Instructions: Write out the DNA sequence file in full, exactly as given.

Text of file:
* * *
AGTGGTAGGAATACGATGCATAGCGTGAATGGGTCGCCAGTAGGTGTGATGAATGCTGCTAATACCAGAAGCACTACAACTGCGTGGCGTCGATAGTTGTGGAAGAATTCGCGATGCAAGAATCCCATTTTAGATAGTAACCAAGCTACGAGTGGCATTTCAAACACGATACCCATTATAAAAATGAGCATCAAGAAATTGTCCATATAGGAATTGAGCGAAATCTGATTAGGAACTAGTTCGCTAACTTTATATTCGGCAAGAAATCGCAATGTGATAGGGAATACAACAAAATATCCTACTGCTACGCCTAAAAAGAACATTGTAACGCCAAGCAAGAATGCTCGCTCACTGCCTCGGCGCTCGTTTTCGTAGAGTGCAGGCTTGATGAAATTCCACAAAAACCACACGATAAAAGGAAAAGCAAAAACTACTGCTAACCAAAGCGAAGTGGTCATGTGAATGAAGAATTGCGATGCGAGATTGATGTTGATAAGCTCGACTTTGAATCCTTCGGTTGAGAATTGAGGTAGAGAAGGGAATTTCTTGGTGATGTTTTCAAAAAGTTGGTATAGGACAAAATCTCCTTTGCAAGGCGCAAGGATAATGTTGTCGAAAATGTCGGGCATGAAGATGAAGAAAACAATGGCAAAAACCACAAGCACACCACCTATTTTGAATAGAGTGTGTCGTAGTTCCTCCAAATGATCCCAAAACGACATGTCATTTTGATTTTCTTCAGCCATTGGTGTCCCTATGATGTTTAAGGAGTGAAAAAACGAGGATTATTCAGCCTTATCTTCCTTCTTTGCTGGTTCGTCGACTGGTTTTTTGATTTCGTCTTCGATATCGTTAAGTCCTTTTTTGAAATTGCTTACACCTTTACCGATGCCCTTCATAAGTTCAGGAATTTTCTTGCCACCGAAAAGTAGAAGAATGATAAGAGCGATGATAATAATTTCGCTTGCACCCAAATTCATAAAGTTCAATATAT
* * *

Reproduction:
AGTGGTAGGAATACGATGCATAGCGTGAATGGGTCGCCAGTAGGTGTGATGAATGCTGCTAATACCAGAAGCACTACAACTGCGTGGCGTCGATAGTTGTGGAAGAATTCGCGATGCAAGAATCCCATTTTAGATAGTAACCAAGCTACGAGTGGCATTTCAAACACGATACCCATTATAAAAATGAGCATCAAGAAATTGTCCATATAGGAATTGAGCGAAATCTGATTAGGAACTAGTTCGCTAACTTTATATTCGGCAAGAAATCGCAATGTGATAGGGAATACAACAAAATATCCTACTGCTACGCCTAAAAAGAACATTGTAACGCCAAGCAAGAATGCTCGCTCACTGCCTCGGCGCTCGTTTTCGTAGAGTGCAGGCTTGATGAAATTCCACAAAAACCACACGATAAAAGGAAAAGCAAAAACTACTGCTAACCAAAGCGAAGTGGTCATGTGAATGAAGAATTGCGATGCGAGATTGATGTTGATAAGCTCGACTTTGAATCCTTCGGTTGAGAATTGAGGTAGAGAAGGGAATTTCTTGGTGATGTTTTCAAAAAGTTGGTATAGGACAAAATCTCCTTTGCAAGGCGCAAGGATAATGTTGTCGAAAATGTCGGGCATGAAGATGAAGAAAACAATGGCAAAAACCACAAGCACACCACCTATTTTGAATAGAGTGTGTCGTAGTTCCTCCAAATGATCCCAAAACGACATGTCATTTTGATTTTCTTCAGCCATTGGTGTCCCTATGATGTTTAAGGAGTGAAAAAACGAGGATTATTCAGCCTTATCTTCCTTCTTTGCTGGTTCGTCGACTGGTTTTTTGATTTCGTCTTCGATATCGTTAAGTCCTTTTTTGAAATTGCTTACACCTTTACCGATGCCCTTCATAAGTTCAGGAATTTTCTTGCCACCGAAAAGTAGAAGAATGATAAGAGCGATGATAATAATTTCGCTTGCACCCAAATTCATAAAGTTCAATATAT